him so, sir, and draw him this way, and Papa and mamina complimented the la saw him just so, and Sap says he would dies, hoped they were refreshed, said a pace like the very deuce, inamma," said great many kind things, and exert em the little fellow, with great animation, selves to be agrecable. Robert, exqui- gesticulating all the while most admirasitely dressed, put on airs, looked careless bly. and indolent-seemed rather to tolerate Sap says! and pray who is Sap, Alpapa and mamma--and gave people to un

phonse ?" derstand that they were really very good “Sap; why don't you know Sap? don't sort of folks in their way.

you know a yellow man, mamma, who Dashwood, handsome and fastidious, lives here? He makes faces at little boys, was “spreading himself out,” to use my and he says he ate up a little boy just brother's expression, to conquer the whole about my size once. I tell you, mamma, company at one sitting. Never was mor he talks exactly like this Mr. Rushton; tal man so brilliant and delightful before not like the dark Mr. Rushton, but like dinner, as was Dashwood on this occasion. the one that sits by you so much." Master Alphonse, who was dressed out “ Thank you, Alphonse,” said Robert, quite fancifully, had a passage at arms laughing with his “bonne," as he called the severe - You are not polite, sir," said Miss yellow person who presided over him. Blaton. This skirmish, at first very unpromising, "Well, aunty, he does talk like Mr. ended in quite a tender scene between Rushton, and when he walks, he steps Robert and the widow; he begging per- just so, exactly like Mr. Rushton.” mission to dismiss the bonne," and to Ilere every body laughed very much assume the whole responsibility of Al at Alphonse, who was walking across the phonse, and Therese earnestly declaiming room like that pink of valets, Sap. that he knew nothing about managing I say every body larighed, but mamma children, and could do nothing with Al did not laugh, for she was painfully unphonse at all, while the little boy ran to easy about dinner, and actually afraid to Robert and clung to him, as though with leave the room, because Robert would not childish instinct he had already recognized like it. He said fashionable ladies never in that gentleman his natural protector. attended to their own dinners, indeed sel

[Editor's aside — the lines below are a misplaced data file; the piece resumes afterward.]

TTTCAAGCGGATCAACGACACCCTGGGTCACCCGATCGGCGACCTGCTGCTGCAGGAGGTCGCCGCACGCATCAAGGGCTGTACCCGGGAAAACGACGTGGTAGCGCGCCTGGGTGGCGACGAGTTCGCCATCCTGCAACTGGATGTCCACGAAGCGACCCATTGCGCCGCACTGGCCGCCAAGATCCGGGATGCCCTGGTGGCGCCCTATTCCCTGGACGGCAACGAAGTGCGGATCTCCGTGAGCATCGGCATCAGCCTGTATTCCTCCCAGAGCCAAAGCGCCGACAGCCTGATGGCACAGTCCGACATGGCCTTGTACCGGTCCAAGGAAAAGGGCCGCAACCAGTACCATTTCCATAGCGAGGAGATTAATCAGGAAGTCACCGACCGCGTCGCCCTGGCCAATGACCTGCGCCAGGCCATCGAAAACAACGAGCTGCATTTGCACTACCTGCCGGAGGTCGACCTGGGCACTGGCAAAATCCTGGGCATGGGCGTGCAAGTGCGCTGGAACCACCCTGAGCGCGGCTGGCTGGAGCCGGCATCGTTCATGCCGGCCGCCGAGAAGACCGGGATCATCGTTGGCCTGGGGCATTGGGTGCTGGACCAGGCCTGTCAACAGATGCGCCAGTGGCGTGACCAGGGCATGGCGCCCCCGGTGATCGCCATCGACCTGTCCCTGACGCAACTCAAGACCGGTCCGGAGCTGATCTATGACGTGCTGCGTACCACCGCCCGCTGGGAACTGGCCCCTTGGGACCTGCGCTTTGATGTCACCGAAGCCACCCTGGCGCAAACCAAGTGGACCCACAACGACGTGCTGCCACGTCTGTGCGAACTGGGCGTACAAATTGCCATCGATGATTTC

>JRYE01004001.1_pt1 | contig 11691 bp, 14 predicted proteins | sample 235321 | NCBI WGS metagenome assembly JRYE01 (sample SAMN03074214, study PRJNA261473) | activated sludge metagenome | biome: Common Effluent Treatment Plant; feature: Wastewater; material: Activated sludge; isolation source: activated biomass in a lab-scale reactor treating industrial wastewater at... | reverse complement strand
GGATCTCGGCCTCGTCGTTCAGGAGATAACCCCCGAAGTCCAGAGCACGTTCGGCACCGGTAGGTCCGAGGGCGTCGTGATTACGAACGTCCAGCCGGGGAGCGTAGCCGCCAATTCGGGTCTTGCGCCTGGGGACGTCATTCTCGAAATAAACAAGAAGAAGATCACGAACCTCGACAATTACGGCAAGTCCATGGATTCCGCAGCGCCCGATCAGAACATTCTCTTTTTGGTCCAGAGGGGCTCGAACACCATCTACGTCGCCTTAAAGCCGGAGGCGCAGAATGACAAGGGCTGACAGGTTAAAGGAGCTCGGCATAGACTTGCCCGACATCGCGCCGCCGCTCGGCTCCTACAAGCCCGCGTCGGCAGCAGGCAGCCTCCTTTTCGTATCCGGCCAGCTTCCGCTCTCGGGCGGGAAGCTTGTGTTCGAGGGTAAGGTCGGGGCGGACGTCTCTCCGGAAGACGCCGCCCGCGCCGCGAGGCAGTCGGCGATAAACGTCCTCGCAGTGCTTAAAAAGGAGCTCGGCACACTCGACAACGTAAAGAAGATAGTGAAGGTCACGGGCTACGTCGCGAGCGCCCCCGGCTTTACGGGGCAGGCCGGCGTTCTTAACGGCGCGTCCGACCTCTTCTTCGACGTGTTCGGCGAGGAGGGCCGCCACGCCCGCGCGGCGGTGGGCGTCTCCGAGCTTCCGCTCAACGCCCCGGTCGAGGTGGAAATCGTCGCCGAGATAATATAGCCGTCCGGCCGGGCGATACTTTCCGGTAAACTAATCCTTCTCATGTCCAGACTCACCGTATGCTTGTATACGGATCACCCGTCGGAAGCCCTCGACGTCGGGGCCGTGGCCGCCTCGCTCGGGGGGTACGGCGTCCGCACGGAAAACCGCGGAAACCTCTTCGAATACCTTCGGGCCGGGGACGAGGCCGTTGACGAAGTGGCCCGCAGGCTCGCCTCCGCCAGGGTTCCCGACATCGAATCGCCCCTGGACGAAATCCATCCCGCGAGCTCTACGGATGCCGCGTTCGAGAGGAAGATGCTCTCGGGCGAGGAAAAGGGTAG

I say this was a tender scene, rendered dom knew what was on the table till it with great effect, and considerably height was uncovered. Poor mamma had unened by a dark background, composed bounded confidence in her son's knowof Mr. Blanton, in a pair of tight boots, ledge on all subjects. She therefore sat, looking savage, scowling, and distressingly endeavoring to smile, while her thoughts uncomfortable. In a few minutes The were with the dinner, which, for aught she rese, without any apparent effort, had her knew, might at that very moment be brother-in-law by two of his stiff fingers, spoiling in the kitchen. Divining her telling him a string of anecdotes in her forebodings, indeed, beginning to feel some voluble, earnest way, while he began vis what alarmed myself, I glided out, and ibly to thaw under her genial smiles. found the housekeeper in a stew over the

It is impossible for my pen to follow the soup. She declared it was not fit for a graceful movements of this gifted and se dog to eat. She brought me a spoonful lect company. My eyes were completely to taste, and it was awful stuff. I could fascinated by this easy, natural, and co liken its taste to nothing but a decoction quettish little creature, Mrs. Blanton. She of turpentine. I ran to mamma's room seemed to have the warmest heart, the and gathered all the authorities I could most jocund smile, the archest ways, and find, -Miss Leslie, Mrs. Randolph, and

cure.

others, and returned to the kitchen armed she, can know the instant relief felt by to the teeth.

poor mamma, and the light bound which • Have you pepper in that soup?" I my heavy heart gave, as these delightful inquired, glancing over the receipt. "Yes, guests made the above remarks. I could missis,” ejaculated the cook, wiping her have hugged Mrs. Blanton, and squeezed face with her apron and fanning violently. Dashwood, so grateful was I for their "And selery seed pounded ?”